Best Practices: Securing IM Against Attacks

Free instant messaging services are just one of the many security holes facing corporate IT

In 2001, the CEO of eFront, a Web-site affiliation service, found that hundreds of his instant messaging (IM) conversations had been stolen and posted online. The logs included details and sensitive commentary on business partners—and that was just for starters.

In light of that incident, and similar threats today, many companies weigh whether IM is a corporate productivity tool or a security liability. While a range of enterprise tools exist to encrypt and protect IM communications in transit, many organizations allow employees to use free IM services, which introduces security risks, such as the one noted above. To discuss best practices for securing IM, plus the evolution of IM attacks, Security Strategies spoke with Eric Chien, the chief researcher for Symantec Security Response.

How secure is IM use in companies today?

There are a few security concerns with instant messaging that exist … First and foremost, you can transfer files, just as you can with e-mail. Already today we have instant messaging worms that iterate through your instant messaging buddy list … This affects home users as well.

[Take] all of the free instant messaging clients—AOL, Yahoo, MSN, ICQ, IRC … None of them by default [has] encryption. This means people using it for business purposes, inside companies, don’t realize that when they’re sending a message from their cube to the one next to them, that [message] goes outside the company, and then back to the guy sitting in the cube across from them. And that message goes out in plain text, which means someone could sniff the text … That’s a big concern, because … all that data can be sniffed and stolen by potentially malicious users.

Is corporate antivirus equipped to deal with IM?

Most of the antivirus products out there, Symantec included, already have plug-ins for instant messaging. What this allows you to do basically is prevent … attachments or [potentially] malicious code from even coming to you so that you have to choose whether to run it. It also intercepts and blocks malicious code.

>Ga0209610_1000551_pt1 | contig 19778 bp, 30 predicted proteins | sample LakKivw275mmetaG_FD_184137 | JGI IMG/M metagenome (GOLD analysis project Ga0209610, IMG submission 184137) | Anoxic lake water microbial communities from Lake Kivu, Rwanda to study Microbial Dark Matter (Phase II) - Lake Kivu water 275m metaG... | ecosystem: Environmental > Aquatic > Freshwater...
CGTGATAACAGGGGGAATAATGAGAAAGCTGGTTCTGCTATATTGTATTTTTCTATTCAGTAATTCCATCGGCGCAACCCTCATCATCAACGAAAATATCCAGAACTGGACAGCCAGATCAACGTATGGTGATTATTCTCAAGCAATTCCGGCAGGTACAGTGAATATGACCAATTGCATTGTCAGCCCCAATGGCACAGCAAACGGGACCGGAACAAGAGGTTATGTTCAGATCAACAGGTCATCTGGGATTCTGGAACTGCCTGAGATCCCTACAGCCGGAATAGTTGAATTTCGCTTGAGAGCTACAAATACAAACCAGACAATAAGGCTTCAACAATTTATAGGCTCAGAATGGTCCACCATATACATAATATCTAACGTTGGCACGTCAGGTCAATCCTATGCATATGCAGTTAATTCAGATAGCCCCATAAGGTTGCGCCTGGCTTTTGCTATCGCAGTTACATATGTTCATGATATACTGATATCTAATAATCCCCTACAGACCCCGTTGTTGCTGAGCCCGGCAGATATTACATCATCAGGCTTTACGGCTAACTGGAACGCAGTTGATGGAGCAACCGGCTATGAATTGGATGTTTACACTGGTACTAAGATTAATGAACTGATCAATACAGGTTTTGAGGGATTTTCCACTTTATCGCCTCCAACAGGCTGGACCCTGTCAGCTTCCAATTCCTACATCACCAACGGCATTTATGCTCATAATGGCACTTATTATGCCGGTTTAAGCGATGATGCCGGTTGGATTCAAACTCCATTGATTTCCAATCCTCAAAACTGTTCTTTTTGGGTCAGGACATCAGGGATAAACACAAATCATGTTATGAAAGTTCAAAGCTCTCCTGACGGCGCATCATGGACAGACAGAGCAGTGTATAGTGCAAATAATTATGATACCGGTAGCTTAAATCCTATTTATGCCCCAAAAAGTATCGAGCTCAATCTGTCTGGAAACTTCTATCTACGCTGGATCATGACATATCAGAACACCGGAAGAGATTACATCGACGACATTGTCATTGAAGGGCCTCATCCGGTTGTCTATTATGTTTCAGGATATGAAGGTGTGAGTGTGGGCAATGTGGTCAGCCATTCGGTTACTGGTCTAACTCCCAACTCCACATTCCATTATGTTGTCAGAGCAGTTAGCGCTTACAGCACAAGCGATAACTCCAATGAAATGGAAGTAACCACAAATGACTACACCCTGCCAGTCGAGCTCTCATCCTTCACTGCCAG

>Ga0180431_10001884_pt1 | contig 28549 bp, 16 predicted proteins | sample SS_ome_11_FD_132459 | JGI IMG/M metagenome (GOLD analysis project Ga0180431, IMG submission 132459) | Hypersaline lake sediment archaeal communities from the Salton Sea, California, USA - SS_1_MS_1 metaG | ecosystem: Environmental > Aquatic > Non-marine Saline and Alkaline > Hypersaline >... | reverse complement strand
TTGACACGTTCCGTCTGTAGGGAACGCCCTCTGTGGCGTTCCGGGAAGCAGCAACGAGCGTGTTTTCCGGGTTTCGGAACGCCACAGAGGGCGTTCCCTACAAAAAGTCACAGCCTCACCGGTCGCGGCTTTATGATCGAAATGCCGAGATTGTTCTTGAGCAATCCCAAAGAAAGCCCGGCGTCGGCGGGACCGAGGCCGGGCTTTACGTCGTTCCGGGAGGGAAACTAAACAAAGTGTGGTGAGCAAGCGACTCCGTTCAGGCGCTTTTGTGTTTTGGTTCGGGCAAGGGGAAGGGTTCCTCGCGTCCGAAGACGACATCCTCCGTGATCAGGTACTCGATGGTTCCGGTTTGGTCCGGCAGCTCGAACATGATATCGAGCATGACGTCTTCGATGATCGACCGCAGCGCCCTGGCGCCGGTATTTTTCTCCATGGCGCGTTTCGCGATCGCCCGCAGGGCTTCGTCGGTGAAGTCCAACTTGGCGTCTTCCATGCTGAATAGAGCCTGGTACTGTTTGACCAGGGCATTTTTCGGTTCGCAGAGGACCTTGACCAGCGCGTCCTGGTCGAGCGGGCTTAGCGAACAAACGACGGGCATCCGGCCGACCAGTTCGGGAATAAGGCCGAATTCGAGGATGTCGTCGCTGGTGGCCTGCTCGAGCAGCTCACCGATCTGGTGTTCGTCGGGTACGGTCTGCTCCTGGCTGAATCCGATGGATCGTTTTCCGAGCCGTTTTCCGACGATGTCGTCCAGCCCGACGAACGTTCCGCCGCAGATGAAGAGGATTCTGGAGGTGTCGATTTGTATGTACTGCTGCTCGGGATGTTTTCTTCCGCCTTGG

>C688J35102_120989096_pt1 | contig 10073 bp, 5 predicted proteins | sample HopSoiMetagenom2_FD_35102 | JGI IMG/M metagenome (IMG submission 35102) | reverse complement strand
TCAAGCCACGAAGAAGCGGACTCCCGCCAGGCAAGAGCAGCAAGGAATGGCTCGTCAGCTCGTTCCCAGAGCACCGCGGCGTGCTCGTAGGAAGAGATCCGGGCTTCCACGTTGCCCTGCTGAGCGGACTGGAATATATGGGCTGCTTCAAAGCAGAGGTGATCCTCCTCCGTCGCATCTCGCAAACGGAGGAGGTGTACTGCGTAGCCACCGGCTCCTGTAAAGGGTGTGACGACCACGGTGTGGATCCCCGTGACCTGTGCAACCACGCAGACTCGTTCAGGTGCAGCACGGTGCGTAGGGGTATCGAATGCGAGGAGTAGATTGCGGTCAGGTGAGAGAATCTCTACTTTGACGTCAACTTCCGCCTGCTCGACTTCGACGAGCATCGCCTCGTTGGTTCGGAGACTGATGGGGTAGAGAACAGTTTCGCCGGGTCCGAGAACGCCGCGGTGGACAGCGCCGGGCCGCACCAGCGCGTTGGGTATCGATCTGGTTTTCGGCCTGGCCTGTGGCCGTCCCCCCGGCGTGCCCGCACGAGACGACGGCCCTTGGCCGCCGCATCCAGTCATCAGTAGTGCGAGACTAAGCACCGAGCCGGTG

What posture should organizations take toward IM use?

We ask customers [at conferences], "How many of you believe you have instant messaging used on your networks?" and you have almost 100 percent hands. Then you ask, "How many of you have an IT policy regarding instant messaging?" and you’ll see very few hands getting raised. Anecdotally [however], I’d say [use of policies] is getting better.

But for the most part, instant messaging still isn’t under the IT umbrella. That’s the first piece of business advice, first and foremost—they have to bring it under the umbrella. If it’s not a business need, they can block it, using firewall rules and proxies. It’s not trivial—instant messaging clients are designed to get around that—but it’s possible.

What’s another best practice?

[Companies should] standardize on one instant messaging client, and that instant messaging client must support encryption. Fortunately … all the major instant messaging vendors do provide enterprise-grade encryption … So when someone leaves, [companies] can also shut down accounts as well.

Why do many companies have their heads in the sand over IM?

One of the easy things businesses can do today is to block the use of instant messaging, but that takes away from the freedom of a lot of those employees, and my guess is that a lot of employees have a need for that. It’s very hard for system administrators to tell users they can’t use instant messaging; [users] would probably be chasing them down the road with lit torches and pitchforks.

What sorts of malicious code should people watch for over IM?

First, attachments … Second, backdoor Trojans that … don’t replicate, but someone sends them to you … It hooks up to your instant messaging client, so any time the message contains something—a keyword, for example—the keyword is intercepted, then … [used as a trigger]; it parses [the message] for commands [to execute] … This allows hackers to remotely control your machine using instant messaging. Then anything that you can do through your computer, [attackers] can do remotely.